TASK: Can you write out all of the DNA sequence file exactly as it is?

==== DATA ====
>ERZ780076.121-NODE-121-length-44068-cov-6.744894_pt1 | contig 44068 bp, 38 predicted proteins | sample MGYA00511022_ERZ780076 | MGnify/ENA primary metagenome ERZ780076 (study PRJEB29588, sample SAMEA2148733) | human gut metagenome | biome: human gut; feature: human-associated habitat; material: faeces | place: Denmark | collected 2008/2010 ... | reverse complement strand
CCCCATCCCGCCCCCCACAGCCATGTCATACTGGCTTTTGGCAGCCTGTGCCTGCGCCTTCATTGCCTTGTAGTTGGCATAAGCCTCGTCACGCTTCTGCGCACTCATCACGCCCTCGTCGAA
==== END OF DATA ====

>ERZ780076.121-NODE-121-length-44068-cov-6.744894_pt1 | contig 44068 bp, 38 predicted proteins | sample MGYA00511022_ERZ780076 | MGnify/ENA primary metagenome ERZ780076 (study PRJEB29588, sample SAMEA2148733) | human gut metagenome | biome: human gut; feature: human-associated habitat; material: faeces | place: Denmark | collected 2008/2010 ... | reverse complement strand
CCCCATCCCGCCCCCCACAGCCATGTCATACTGGCTTTTGGCAGCCTGTGCCTGCGCCTTCATTGCCTTGTAGTTGGCATAAGCCTCGTCACGCTTCTGCGCACTCATCACGCCCTCGTCGAA